So the first thing is we have, which coin is picked? So it could be fair-- and I told you that happens with probability 1/2-- or unfair, which is also 1/2. Then we have the flip. The fair coin is equally likely to be heads or tails, each with 1/2. The unfair coin, guaranteed to be heads, probability 1.
All right. Now we get the sample point outcomes. It's fair in heads with the probability 1/4, fair in tails, probability 1/4, unfair in heads, probability 1/2. Now we define the events of interest. A is going to be that we chose the fair coin. And B is at the result, is heads. And of course what I want to know is the probability that I chose the fair coin given that I saw a heads.
So to do that we plug in our formula. That's just the probability of A and B over the probability of B. And to compute that I got to figure out the probability of A and B and the probability of B.
So I'll make my diagram. A here, B here, A and B. A is the event I chose the fair coin. That's these guys. B is the event the result is heads. That's this one and this one. And A intersect B, That's the only point. So this is really easy to compute now.
What's the probability of A and B? 1/4. It's just that sample point. What's the probability of B? 3/4, 1/4 plus 1/2. So the probability of A given B is 1/3.
Really simple to answer this question. Just don't even think about it. Just write down the tree when you get these things. So much easier just to write the tree down.
All right. Now the key here is we knew the probability of picking the fair coin in the first place. Maybe it's worth writing down what happens if that's a variable-- sum variable P. Let's do that.
For example, what if I hadn't told you the probability that I picked the fair coin? I just picked one and flipped it. Think that'll change the answer? It should because you got to plug something in there for the 1/2 for this to work.
So let's see what happens. Say I picked the fair coin with probability P and the unfair coin with 1 minus P. And this is the same heads and tails, 1/2, 1/2. Heads, the probability 1. Well now, instead of 1/4 I get P over 2 up here. And this is now 1 minus P instead of 1/2.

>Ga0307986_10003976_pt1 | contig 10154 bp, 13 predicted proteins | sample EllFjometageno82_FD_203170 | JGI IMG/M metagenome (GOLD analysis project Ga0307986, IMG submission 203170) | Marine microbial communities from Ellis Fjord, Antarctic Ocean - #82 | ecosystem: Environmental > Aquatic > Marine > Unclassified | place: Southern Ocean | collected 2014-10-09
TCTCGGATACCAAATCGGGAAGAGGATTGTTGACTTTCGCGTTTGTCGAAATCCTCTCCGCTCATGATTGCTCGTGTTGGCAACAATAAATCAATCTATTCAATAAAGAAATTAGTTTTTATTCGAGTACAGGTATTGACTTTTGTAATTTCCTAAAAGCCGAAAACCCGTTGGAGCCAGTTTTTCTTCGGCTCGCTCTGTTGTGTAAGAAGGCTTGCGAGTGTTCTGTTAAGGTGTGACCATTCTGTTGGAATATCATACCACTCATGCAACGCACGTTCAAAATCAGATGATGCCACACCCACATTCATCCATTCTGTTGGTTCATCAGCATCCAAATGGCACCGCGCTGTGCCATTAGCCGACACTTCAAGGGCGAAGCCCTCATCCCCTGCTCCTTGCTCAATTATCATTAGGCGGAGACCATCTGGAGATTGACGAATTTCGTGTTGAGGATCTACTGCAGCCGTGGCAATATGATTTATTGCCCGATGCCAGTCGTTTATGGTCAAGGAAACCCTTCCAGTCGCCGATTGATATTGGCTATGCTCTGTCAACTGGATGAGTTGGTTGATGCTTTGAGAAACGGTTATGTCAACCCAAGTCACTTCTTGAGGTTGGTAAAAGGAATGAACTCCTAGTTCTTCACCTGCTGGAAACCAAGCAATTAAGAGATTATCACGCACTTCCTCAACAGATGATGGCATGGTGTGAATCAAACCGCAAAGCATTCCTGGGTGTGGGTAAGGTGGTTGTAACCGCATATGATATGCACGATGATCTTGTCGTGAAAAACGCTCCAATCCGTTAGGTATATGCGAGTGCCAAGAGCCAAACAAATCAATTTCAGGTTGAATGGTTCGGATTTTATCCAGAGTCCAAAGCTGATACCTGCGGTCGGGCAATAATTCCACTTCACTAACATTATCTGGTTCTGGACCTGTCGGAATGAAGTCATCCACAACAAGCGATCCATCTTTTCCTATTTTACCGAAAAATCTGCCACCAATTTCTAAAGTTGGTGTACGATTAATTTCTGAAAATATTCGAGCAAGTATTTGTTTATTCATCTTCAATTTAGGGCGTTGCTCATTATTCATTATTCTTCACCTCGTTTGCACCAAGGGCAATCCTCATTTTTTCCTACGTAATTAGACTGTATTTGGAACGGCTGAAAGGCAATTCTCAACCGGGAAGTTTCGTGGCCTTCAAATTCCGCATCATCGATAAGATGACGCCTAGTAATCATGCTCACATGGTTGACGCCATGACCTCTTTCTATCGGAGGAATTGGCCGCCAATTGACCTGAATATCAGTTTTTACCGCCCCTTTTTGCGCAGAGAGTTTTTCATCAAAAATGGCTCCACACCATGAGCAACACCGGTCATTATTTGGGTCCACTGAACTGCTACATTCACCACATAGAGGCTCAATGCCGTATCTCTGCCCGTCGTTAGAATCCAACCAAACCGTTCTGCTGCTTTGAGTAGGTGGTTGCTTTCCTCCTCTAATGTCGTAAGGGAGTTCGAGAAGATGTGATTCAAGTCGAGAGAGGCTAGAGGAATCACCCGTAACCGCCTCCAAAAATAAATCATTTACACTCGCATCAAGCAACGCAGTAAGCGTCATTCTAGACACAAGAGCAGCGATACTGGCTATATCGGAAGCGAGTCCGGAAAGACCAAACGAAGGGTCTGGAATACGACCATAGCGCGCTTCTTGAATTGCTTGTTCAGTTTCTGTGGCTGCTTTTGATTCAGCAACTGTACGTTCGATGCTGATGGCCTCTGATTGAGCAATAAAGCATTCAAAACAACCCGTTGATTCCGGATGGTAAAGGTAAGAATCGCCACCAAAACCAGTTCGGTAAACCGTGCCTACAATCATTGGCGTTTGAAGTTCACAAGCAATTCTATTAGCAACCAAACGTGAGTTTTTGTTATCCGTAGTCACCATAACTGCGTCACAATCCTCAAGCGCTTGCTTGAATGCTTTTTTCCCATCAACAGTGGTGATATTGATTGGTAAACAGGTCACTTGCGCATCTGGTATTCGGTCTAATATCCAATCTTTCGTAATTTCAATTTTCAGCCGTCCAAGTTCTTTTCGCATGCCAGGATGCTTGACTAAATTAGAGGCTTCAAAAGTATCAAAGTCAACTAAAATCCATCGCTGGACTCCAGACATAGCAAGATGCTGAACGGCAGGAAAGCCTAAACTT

So the probability of A given B is the probability of A and B is p over 2. And the probability of B is P over 2 plus 1 minus P. That's P over 2 up top, one minus P over 2, and that is all multiplied by-- what am I going to multiply-- 2 here. I'll get P over 2 minus P.
So the probability with which I picked the coin to start with impacts the answer here. For example, what if I picked the unfair coin for sure? That would be P being 0. Well, the probability that I picked the fair coin is 0 over 2, which is 0. All right though-- even know I showed you the heads, there's no chance it was the fair coin because I picked the unfair coin for sure.
Same thing if I picked the fair coin for sure, better be the case this is 1. So I get 1 over 2 minus 1. It's 1. Any questions? So it's important you know the probability I picked the fair coin to start with. Otherwise, you can't go anywhere.
All right. What if I do the same game? Pick a coin with probability p. But now I flip it K times. Say I flip it 100 times. And every time it comes up heads. I mean you're pretty sure you got the unfair coin because you never saw a tails. Right?
So let's do that. Let's compute that scenario. So instead of a single heads I get K straight heads and no tails. This would happen with 1 over 2 to the K. This would happen with 1 minus 1 over 2 to the K. So this is now p over 2 to the K. This is now P1 minus 2 to the minus K.
Let's recompute the probabilities. I'm going somewhere where this. Wait a minute.
So now we're looking at the event that B is K straight heads. Come up. And I want to know the probability that I picked the fair coin given that it just never comes up tails. The math is the same.